The business section of the December 13, 2012 Los Angeles Times, announces the ecstatic headline, “California real estate sales up 15% year over year, prices rise 19%”.
And yet, several paragraphs down the page, there seems to be profound disagreement.
That’s right. The very same article ends up erasing what the headline of that article states.
How can this be?
It seems that a Mr. Dean Baker, co-director of the Center of Economic Policy in Washington, is quoted expressing grave doubt about the L.A. housing market, countering the optimistic “wisdom” of one Los Angeles Times business staff writer.
Baker is predicting “serious gyrations” and diagnosing a currently artificial home buying environment where “these markets are being driven by speculation”.
Some people might say that it is a “quality problem” to contemplate the Los Angeles real estate market while the day’s horrors are developing in the news of the 28 killings in a Connecticut grade school.
Obviously, the school killing eclipses the economy in its immediacy and tragedy.
Here’s the thing. I think both headlines stand as extreme examples of where we are going as a country.
First of all, the rage of murder; the acting out of intense and extreme out-of-control-ness.
The New York Times reports that there have been 5 mass killings in this country since Barack Obama’s Presidency.
It is not even discussed, but we wonderers must ask the question: why?
We believe in gun ownership in America.
Is there a correlation between gun legislation and mass violence?
Once and for all, we need to figure this out.
Because if this is not the case, what are the causes for these killings?
There are undoubtedly many factors to consider.
Americans have lost the security of feeling safe, since September 11.
We may be in a state of traumatic hypnosis; the life-changing hypnotic glaze of a post-traumatic state.
We are a nation lusting for pharmaceutical solutions.
This means that care and attention to the emotional health of our fellows and ourselves is not encouraged or valued in this society.
We are today still shamed by mental illness and emotional unease, and we are taught to shun those feelings.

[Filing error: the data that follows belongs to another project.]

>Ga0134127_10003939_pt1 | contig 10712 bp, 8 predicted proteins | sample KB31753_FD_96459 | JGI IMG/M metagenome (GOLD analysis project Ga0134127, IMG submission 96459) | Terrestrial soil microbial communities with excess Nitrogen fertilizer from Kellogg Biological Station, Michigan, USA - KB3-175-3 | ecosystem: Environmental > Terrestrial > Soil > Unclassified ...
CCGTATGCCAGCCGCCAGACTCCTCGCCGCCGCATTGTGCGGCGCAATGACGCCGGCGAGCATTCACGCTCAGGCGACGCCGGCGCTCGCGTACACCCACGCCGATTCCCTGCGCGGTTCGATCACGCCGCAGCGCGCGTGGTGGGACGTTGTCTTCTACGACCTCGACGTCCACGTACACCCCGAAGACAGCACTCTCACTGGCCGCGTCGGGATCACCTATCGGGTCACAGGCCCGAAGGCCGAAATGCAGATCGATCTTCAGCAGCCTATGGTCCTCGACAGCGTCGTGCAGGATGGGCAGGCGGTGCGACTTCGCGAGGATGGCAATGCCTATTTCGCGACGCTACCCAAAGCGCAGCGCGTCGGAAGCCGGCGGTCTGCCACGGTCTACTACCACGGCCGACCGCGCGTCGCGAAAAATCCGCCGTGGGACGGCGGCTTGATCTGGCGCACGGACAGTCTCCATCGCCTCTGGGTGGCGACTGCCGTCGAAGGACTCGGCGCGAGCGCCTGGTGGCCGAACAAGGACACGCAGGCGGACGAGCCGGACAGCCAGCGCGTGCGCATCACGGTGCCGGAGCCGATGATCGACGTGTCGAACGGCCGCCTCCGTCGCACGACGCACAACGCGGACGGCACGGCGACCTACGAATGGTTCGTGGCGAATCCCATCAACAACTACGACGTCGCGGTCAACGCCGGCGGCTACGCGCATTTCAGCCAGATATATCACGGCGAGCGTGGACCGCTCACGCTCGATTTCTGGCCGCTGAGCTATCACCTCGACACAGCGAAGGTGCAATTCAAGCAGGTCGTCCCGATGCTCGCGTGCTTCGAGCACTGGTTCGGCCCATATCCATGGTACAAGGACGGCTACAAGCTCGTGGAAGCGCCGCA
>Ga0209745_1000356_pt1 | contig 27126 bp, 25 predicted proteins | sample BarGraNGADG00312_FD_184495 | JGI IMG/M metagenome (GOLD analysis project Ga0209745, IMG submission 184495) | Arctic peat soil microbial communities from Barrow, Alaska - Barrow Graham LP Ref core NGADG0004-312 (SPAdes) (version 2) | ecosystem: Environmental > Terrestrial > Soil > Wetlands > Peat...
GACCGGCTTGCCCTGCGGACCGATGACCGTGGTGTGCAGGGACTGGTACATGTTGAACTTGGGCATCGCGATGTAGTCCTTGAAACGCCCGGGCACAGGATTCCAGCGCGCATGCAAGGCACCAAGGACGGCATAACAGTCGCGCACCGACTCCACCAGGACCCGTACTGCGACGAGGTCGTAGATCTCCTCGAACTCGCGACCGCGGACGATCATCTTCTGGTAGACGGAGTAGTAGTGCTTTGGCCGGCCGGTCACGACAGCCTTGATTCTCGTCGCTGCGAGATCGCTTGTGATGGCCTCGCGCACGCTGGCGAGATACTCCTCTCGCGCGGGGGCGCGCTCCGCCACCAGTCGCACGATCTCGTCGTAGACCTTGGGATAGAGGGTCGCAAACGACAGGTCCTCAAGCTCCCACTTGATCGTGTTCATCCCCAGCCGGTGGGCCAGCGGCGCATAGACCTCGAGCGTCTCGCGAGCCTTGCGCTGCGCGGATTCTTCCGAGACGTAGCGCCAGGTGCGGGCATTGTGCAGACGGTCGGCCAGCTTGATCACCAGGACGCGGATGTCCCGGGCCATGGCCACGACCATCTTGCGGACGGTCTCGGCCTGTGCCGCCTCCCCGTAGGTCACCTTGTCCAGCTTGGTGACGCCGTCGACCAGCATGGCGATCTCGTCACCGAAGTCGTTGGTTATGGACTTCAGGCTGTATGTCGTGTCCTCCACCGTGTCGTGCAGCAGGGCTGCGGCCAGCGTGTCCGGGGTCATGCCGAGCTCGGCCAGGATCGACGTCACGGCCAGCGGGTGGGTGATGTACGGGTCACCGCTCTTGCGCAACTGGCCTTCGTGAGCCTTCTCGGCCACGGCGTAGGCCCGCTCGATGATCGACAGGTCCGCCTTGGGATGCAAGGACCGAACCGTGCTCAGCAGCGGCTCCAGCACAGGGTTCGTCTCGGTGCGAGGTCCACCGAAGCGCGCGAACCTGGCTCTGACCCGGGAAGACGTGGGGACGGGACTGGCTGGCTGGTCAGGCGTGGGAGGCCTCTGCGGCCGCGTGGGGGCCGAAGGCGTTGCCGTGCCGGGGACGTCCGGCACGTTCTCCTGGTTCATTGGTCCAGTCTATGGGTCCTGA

Ergo, we do not know who we are, and have little chance to get appropriate help when we need it or potential loving support.
To keep ourselves undercover, from others as well as ourselves, we may choose to get a specific prescription for each mental state we wish to hide.
At the same time, we adamantly sell a conditioned violence to all who watch and listen to the media. It is a conditioning that is in the air; the sounds, sights, and attitudes of human disconnection and destruction.
Add to this the ubiquitous multi-layering of videos, movies, television shows with high volume blasts, the tribal war soundtracks enacting scenes of hatred and betrayal.
I’m not saying that the media is solely responsible for the normalizing of violence. Not solely, but maybe 50%.
The media has long been a matter of big business. Whatever sells big, it advertises.
If a show needs brutality to be a winner, bring it on.
They bring it on in possibly mind-splitting ways to audience members who are on the edge to begin with.
Further, they introduce to all who listen and watch, the notion that terror and horror are waiting for us just around the corner.
Why is the media to blame at all, let alone my giving it the responsibility of being 50% of the violence problem?
Because people are weak and passive while they sleep, and most people are asleep.
This is horrible to say, but to some degree, our moods, thoughts, and lives are brought to us everyday by corporate sponsors.
So, when a hot headline or “news advertisement” arrives seemingly with lush orchestration, huge money support, and can be sung to the tune of “Happy Days Are Here Again”, most people will start cheering and humming along.
Which brings me to the real estate “advertisement” aka business news article in the December 13, 2012 business section the Los Angeles Times.
Believe it or not, most people have receptive minds enough to inhale any business article stating any reality.
I wonder what this good news real estate article is aiming to accomplish, should it not be talking the truth.
It doesn’t take a CFO to understand that the economy is still NG. (Not Good).
Therefore, the 19% hike in Los Angeles home prices is, if accurate, signaling something we need to understand.
What does it mean?
I am not a financial expert, (as my business manager like to say).
However, it’s always possible to scan the news and smell what is not real.
Disclaimers appearing at the end of an article, cancelling the headline’s credibility, can easily be found.
The question remains the same: Where and what is the truth?
I like to think that broadcaster Edward R. Murrow’s passion for finding and reporting the truth shines on; that there are others in the journalistic universe stepping forward to report real news and enlighten the public.
And yes, I still want to know: como estas la casa?